What a gorgeous day for planting corn it was yesterday! In the 70’s with a breeze blowing and a few fluffy clouds wandering across the sun. It was so nice I got my entire first planting of corn in in one day, even though it meant digging compost and fertilizer into almost 200 sq. ft. of garden (192 to be exact!). I had a moment of panic when I went to mix some more fertilizer and found that my bag of soybean meal was getting mighty light. It turned out, though, that the meal I had left was enough to make exactly the amount of fertilizer I needed for the corn. So, in the end, everything got done!
I’m planting four varieties of corn this year, two more than last summer. They’re all available from Southern Exposure Seed Exchange. In this first sowing of the season, about half of what I put in the ground was Early Sunglow. It’s an extra-early hybrid that’s only 64 days to maturity. The Silver Queen hybrid will be almost four weeks behind it (and the Texas Honey June a week behind that), so I needed enough Early Sunglow to give us some good eatin’ in those first four weeks, when we’re going to be overjoyed to have fresh sweet corn again!
I planted about a third as much of Silver Queen and Texas Honey June, since by the time we’re eating these, we’ll have three varieties of corn to choose from. (I’ll plant a little more Early Sunglow in a few weeks to ripen alongside them.) Silver Queen is a hybrid I grew last year. It had no problems and nice, full ears. Texas Honey June also grew really well. It’s an heirloom open-pollinated corn. It’s not as sweet as hybrid sweet corn, but it has more protein, and you can tell when you eat it. It just tastes meatier. I wasn’t sure what I thought of it at first, because it was different from what I was used to, but over the winter, I actually found myself getting hungry for it. So I think it’s probably more nutritious than hybrid corn, and my body knows it. I’m going to keep growing it and maybe add another open-pollinated variety next year.
Finally, I planted a block of popcorn: Pennsylvania Butter-Flavored, a Pennsylvania Dutch heirloom. I’m looking forward to having this as a snack next winter!
My calculations for spacing and placement of my different varieties got a little complicated, as you’ll see from the diagram below. (The whole plot is 8′ by 24′.)
Really, there were only two things I was trying to keep in mind. First, the Early Sunglow needed less space per plant than the others, since it’s an earlier and thus smaller variety. I’ve seen it suggested to plant Early Sunglow 10″ apart in rows 30″ apart, and other varieties 12″ apart in rows 36″ apart. Well, to make things easier on myself, I decided to make all the rows the same width–32″–and then vary the spacing within the rows in order to give the different varieties more or less space. So Early Sunglow ended up being planted 9″ apart in rows 32″ apart, and the others 12″ apart in rows 32″ apart. I probably should have given the latter 13″ each, but I was too lazy. It’s so easy to plant things 1′ apart.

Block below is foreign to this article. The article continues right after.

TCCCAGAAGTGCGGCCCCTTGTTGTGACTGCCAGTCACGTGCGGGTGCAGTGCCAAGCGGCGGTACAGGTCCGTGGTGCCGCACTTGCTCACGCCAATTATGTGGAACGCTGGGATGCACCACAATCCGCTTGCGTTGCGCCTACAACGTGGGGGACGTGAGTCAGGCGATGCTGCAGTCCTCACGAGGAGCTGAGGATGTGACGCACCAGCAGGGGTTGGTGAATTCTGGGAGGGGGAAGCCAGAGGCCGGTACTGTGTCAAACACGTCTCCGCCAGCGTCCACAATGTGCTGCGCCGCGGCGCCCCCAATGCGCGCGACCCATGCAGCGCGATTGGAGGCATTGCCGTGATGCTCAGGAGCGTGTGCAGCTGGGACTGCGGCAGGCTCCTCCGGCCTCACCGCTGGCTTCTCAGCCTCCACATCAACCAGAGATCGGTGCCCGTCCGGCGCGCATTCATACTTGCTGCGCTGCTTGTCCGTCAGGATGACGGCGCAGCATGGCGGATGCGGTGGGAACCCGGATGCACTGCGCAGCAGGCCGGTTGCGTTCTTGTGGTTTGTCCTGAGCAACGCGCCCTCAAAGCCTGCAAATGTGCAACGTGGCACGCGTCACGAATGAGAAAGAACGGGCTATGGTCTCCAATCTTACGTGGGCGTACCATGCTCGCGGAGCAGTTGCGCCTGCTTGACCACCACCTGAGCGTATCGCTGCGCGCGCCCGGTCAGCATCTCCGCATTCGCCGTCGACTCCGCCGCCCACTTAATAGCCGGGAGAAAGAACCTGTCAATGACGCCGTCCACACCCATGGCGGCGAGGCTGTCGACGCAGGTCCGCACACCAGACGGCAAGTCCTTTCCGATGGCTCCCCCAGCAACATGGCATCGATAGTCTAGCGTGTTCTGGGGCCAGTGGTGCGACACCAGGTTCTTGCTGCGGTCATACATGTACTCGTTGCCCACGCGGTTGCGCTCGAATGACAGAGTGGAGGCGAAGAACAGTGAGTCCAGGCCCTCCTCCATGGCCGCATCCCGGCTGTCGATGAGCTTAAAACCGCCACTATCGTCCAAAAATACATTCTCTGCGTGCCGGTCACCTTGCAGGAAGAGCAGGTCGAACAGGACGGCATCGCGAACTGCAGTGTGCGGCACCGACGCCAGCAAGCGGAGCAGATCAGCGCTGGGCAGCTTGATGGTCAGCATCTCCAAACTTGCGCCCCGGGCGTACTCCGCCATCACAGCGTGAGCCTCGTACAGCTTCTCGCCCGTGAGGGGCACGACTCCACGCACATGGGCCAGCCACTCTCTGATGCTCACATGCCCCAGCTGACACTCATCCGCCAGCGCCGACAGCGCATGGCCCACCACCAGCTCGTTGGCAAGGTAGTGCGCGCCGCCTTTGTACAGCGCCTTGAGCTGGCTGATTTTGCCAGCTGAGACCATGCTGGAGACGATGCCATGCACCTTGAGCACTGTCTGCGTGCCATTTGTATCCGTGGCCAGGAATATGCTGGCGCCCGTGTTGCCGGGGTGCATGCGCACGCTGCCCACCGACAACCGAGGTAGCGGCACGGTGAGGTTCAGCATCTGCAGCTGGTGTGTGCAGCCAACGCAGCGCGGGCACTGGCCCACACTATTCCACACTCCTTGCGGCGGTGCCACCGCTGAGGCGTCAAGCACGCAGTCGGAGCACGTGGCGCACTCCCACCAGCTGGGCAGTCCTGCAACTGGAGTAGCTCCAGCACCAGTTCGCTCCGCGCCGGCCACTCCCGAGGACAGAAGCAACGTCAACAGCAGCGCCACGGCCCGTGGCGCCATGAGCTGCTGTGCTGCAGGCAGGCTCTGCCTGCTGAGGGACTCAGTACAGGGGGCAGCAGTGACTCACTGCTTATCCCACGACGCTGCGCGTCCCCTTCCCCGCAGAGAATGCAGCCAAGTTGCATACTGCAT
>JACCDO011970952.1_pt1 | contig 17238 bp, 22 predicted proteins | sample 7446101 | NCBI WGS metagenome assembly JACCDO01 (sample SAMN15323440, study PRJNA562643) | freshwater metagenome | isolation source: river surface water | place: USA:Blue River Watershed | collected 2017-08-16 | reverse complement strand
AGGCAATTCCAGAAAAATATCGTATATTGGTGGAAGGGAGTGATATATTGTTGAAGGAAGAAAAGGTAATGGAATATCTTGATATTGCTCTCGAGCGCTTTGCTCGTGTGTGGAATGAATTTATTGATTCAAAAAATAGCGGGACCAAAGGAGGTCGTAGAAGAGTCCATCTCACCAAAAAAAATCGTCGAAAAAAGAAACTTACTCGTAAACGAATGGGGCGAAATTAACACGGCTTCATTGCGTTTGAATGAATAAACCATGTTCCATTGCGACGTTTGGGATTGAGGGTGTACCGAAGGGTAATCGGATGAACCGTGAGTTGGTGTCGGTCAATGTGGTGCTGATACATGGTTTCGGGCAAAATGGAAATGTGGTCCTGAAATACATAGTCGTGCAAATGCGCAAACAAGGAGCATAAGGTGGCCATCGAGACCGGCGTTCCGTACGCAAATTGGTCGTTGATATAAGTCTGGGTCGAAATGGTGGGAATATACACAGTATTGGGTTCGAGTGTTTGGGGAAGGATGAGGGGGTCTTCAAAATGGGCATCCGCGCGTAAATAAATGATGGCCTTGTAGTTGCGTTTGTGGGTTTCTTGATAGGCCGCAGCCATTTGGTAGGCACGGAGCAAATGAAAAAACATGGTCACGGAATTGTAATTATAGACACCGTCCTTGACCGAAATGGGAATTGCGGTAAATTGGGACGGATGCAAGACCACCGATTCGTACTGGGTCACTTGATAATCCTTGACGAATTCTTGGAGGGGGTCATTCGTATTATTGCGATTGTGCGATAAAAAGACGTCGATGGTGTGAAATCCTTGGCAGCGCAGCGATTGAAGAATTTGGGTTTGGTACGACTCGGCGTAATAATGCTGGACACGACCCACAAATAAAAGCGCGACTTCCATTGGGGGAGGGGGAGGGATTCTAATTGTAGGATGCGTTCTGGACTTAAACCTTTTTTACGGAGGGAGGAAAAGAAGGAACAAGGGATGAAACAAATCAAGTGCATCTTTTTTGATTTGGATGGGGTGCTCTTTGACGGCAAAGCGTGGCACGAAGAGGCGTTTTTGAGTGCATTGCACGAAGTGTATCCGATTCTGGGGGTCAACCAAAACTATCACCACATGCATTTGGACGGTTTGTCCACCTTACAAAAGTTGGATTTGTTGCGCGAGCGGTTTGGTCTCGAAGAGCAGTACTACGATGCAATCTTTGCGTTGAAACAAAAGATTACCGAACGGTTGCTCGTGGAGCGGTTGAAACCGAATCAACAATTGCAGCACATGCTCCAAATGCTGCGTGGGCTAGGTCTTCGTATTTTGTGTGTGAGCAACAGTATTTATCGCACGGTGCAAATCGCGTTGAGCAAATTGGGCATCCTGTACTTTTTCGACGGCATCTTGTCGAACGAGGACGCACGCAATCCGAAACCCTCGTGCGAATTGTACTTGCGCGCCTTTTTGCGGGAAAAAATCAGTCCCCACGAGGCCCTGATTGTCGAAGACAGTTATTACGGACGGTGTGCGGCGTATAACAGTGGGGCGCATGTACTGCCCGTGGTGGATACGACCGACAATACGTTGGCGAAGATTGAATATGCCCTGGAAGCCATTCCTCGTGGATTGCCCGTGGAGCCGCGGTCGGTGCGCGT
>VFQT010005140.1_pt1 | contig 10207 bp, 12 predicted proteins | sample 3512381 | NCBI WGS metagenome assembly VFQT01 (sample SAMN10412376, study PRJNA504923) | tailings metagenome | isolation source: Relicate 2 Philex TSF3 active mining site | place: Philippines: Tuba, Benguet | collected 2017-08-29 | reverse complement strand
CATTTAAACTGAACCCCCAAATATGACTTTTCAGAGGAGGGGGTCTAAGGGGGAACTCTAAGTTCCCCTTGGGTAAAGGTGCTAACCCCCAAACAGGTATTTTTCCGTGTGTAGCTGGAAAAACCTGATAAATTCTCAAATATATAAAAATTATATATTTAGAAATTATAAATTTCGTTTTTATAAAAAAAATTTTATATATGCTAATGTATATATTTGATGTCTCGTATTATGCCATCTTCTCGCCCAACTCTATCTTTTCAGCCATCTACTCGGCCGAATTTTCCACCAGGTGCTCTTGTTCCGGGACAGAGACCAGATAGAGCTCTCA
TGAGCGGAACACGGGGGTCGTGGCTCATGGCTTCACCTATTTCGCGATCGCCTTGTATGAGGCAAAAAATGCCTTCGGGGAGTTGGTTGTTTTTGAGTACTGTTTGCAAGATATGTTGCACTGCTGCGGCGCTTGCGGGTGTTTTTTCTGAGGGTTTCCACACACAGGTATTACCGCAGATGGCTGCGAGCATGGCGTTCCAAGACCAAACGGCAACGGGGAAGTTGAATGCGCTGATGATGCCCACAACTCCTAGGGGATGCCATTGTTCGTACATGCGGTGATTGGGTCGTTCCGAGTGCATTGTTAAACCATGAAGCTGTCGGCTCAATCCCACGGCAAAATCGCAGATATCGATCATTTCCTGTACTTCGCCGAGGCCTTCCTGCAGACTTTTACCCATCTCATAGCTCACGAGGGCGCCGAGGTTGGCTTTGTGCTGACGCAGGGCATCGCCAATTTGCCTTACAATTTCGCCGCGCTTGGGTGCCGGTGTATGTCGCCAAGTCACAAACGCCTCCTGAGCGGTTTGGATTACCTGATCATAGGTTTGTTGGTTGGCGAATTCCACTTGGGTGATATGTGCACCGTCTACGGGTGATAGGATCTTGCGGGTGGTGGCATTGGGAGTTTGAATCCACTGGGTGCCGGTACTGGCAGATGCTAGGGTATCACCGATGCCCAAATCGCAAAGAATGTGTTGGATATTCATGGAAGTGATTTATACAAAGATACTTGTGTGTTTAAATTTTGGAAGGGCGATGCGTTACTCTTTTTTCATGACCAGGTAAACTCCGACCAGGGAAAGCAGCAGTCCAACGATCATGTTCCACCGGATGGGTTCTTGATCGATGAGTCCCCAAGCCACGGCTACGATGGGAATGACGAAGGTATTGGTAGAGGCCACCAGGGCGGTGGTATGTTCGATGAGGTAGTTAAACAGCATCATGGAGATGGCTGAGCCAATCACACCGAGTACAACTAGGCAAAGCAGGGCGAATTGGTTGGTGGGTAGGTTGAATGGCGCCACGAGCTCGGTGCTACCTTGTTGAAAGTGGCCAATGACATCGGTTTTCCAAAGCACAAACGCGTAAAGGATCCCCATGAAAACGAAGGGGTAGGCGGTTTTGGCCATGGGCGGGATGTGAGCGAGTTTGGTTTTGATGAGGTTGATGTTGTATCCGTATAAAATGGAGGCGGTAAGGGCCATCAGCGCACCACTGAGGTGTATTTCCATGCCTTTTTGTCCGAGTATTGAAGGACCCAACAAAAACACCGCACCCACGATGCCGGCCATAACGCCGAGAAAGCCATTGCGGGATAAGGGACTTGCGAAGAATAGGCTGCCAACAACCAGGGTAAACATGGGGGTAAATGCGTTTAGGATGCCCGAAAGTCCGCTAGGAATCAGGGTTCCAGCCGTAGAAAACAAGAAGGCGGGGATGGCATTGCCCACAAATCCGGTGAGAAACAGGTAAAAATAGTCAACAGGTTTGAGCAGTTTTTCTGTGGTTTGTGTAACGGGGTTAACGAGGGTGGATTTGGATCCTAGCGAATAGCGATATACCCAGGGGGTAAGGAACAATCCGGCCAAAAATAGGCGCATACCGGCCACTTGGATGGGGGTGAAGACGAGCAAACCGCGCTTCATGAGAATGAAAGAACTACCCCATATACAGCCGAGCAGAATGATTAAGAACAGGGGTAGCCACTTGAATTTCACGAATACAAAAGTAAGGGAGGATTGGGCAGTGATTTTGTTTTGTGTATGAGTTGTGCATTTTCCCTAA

The other thing I was worrying about was planting simultaneously maturing corn in blocks so they’d get good pollination. Instead of running one long row of Early Sunglow across the garden, I wanted three short rows right next to each other, so wind pollination will be more effective and the ears will be full. (Each unpollinated silk is a missing kernel!) The same for the popcorn and the later-maturing sweet corns. The hole at the top of the diagram is a space I left for a later planting of Early Sunglow, which should develop tassels around the same time as the Silver Queen and the Texas Honey June I just planted, so they can all pollinate each other.
Once I had the planting plan figured out, I spread the compost (1/4″-1/2″ thick, or about 3 40-lb. bags for every 100 sq. ft.) and organic fertilizer (5 qts. per 100 sq. ft.) and dug it all in. Then I marked the rows with string, laid out a measuring tape alongside, and started putting the kernels in the ground, 1-2″ deep, depending on size. I put two seeds in each spot where I want to have a mature plant. Then I watered thoroughly.
And that’s it for now! On to thinking about peppers, beans, and squash. And stocking up on fertilizer ingredients…